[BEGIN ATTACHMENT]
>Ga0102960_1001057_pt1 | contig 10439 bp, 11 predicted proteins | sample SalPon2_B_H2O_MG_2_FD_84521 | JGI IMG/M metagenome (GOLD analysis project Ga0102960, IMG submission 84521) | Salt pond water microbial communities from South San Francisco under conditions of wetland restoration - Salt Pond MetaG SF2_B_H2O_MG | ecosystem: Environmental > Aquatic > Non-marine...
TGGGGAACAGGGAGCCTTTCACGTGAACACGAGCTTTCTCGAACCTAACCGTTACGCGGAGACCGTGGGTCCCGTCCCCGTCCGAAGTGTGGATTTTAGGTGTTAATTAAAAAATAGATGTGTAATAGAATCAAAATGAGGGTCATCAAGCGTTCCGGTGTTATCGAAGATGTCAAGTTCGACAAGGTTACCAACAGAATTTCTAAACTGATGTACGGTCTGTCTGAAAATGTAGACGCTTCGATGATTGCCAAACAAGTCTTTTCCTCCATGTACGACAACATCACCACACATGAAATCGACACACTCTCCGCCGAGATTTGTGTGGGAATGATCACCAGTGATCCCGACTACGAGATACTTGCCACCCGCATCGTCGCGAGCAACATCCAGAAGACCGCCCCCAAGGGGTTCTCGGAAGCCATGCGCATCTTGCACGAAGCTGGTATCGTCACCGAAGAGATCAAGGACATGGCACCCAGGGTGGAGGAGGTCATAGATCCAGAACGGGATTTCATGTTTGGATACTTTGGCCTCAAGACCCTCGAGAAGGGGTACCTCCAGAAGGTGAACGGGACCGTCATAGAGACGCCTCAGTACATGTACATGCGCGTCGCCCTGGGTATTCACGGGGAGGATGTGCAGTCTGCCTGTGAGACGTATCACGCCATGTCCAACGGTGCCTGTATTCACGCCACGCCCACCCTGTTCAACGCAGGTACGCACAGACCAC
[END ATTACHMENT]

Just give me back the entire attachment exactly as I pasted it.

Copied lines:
>Ga0102960_1001057_pt1 | contig 10439 bp, 11 predicted proteins | sample SalPon2_B_H2O_MG_2_FD_84521 | JGI IMG/M metagenome (GOLD analysis project Ga0102960, IMG submission 84521) | Salt pond water microbial communities from South San Francisco under conditions of wetland restoration - Salt Pond MetaG SF2_B_H2O_MG | ecosystem: Environmental > Aquatic > Non-marine...
TGGGGAACAGGGAGCCTTTCACGTGAACACGAGCTTTCTCGAACCTAACCGTTACGCGGAGACCGTGGGTCCCGTCCCCGTCCGAAGTGTGGATTTTAGGTGTTAATTAAAAAATAGATGTGTAATAGAATCAAAATGAGGGTCATCAAGCGTTCCGGTGTTATCGAAGATGTCAAGTTCGACAAGGTTACCAACAGAATTTCTAAACTGATGTACGGTCTGTCTGAAAATGTAGACGCTTCGATGATTGCCAAACAAGTCTTTTCCTCCATGTACGACAACATCACCACACATGAAATCGACACACTCTCCGCCGAGATTTGTGTGGGAATGATCACCAGTGATCCCGACTACGAGATACTTGCCACCCGCATCGTCGCGAGCAACATCCAGAAGACCGCCCCCAAGGGGTTCTCGGAAGCCATGCGCATCTTGCACGAAGCTGGTATCGTCACCGAAGAGATCAAGGACATGGCACCCAGGGTGGAGGAGGTCATAGATCCAGAACGGGATTTCATGTTTGGATACTTTGGCCTCAAGACCCTCGAGAAGGGGTACCTCCAGAAGGTGAACGGGACCGTCATAGAGACGCCTCAGTACATGTACATGCGCGTCGCCCTGGGTATTCACGGGGAGGATGTGCAGTCTGCCTGTGAGACGTATCACGCCATGTCCAACGGTGCCTGTATTCACGCCACGCCCACCCTGTTCAACGCAGGTACGCACAGACCAC